Ceramics - Celadon
life in society - life in ceremony - religious ceremonies - the smoke of incense
H. 21.2cm, (mouth) D. 11.1cm
National Treasure 60
- Accession Number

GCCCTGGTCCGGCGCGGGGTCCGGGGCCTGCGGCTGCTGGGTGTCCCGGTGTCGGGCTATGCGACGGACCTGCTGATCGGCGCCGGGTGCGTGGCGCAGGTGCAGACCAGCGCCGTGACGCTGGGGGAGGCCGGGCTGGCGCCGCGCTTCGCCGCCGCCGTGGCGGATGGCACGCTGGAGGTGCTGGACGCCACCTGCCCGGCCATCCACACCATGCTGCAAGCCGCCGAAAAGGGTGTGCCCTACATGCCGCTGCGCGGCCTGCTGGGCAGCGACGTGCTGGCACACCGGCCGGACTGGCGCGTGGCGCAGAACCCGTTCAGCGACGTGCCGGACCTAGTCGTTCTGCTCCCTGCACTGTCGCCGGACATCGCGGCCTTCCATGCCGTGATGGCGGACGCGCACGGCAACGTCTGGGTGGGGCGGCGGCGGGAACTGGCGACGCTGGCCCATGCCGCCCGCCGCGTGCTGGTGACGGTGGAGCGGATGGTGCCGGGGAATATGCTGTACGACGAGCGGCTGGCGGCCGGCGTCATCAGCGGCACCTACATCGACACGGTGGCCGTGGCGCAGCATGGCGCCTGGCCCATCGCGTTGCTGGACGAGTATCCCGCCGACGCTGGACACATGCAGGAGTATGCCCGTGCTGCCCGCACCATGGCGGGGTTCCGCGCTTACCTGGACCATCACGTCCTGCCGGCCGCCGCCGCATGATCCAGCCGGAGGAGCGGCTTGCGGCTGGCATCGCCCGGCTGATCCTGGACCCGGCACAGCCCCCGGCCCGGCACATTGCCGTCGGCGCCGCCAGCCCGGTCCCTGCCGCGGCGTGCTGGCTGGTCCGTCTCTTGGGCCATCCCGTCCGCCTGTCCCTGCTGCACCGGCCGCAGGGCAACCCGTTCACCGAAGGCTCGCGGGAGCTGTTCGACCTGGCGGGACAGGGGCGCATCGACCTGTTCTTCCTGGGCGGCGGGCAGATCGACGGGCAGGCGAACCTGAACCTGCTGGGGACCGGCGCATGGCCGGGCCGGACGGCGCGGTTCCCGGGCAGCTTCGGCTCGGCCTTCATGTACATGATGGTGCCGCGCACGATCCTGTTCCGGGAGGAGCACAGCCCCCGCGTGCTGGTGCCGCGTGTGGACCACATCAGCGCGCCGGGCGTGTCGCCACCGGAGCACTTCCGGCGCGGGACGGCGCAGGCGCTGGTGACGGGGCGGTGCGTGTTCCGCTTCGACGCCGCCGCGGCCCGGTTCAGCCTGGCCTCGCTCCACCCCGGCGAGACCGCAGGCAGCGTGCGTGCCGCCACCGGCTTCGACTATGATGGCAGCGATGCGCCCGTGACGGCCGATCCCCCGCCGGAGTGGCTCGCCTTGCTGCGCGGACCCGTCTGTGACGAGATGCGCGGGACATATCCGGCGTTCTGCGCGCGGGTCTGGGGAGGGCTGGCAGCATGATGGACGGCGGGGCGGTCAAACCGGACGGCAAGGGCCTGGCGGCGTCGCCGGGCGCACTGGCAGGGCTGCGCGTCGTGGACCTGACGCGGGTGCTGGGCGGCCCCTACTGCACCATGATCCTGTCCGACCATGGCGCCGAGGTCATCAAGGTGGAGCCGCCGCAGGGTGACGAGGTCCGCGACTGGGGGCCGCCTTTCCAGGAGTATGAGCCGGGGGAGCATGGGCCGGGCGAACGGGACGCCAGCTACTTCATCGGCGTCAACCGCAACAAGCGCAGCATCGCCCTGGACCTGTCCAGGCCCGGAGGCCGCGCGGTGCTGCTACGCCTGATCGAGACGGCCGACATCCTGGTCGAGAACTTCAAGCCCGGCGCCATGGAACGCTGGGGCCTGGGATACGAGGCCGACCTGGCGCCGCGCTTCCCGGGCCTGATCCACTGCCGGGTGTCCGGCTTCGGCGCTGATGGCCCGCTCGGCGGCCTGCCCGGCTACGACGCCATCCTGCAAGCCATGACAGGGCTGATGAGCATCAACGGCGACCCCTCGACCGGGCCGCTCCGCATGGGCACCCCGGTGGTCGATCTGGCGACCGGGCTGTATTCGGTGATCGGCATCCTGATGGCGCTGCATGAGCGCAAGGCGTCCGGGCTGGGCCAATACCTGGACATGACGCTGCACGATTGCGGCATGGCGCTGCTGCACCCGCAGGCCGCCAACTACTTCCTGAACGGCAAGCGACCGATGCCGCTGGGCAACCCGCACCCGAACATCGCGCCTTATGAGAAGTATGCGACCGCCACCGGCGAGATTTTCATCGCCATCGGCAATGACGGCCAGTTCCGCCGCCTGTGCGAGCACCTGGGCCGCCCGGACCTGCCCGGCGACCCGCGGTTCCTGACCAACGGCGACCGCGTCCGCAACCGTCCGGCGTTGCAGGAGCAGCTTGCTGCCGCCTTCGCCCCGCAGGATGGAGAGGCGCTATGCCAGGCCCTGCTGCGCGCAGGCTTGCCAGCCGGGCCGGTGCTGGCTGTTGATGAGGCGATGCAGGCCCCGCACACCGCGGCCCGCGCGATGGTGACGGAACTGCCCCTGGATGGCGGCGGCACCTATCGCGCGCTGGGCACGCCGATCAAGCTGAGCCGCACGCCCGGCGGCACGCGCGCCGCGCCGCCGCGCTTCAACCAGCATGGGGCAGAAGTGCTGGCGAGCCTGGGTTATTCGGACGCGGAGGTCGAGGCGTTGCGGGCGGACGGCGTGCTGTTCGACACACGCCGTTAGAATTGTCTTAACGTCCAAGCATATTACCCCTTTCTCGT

Incense burners are usually made out of metal, but with the advance of celadon techniques, some celadon incense burners were produced. Many incense burners had lids that were decorated with animals, either real animals such as lions, mandarins, and ducks, or imaginary creatures like dragons. Another imaginary creature sometimes used to decorate incense burners was the qilin (or kirin), as seen on this piece. According to Xuanhe Fengshi Gaoli Tujing (宣和奉使高麗圖經), a 40-volume text published in 1124, written by Xu Jing (徐兢), an envoy from China’s Song Dynasty, a metal incense burner with an animal-shaped cover was used at an official royal event. Sanghyeong celadon vessels (ceramics shaped like people, plants, or animals) were primarily produced in the 12th century, the zenith of Goryeo celadon. The stunning beauty of the glaze color and the refined form of this incense burner demonstrate the exceptional quality of ceramics craftsmanship of the time. This incense burner has a lid shaped like a lion, which was believed to be a protector of Buddhism, and thus appears frequently in stone pagodas, stone lanterns, and other Buddhist ceremonial instruments. This lion has some very unique features: its right paw is resting on a Cintamani (a magic Buddhist jewel) and it has a bell hanging on its chest; the pupils of its wide, staring eyes are darkened with iron-brown underglaze; and its ears are tucked low, while its tail is curled up to its back. Xu Jing’s Xuanhe Fengshi Gaoli Tujing (see above) has a section called “Ceramic Incense Burner” that mentions a lion-shaped incense burner. According to Xu Jing, the “lion-shaped incense burner is glazed with a jade green color, and has an animal crouching on top, with lotus flowers supporting it. Among a wealth of wonderful articles, this one is the most magnificent.” This incense burner shows some differences from the one described by Xu Jing, but it is still highly significant in that it exemplifies the early 12th-century style of sanghyeong celadon incense burners, which were designed to resemble a person, plant, or animal.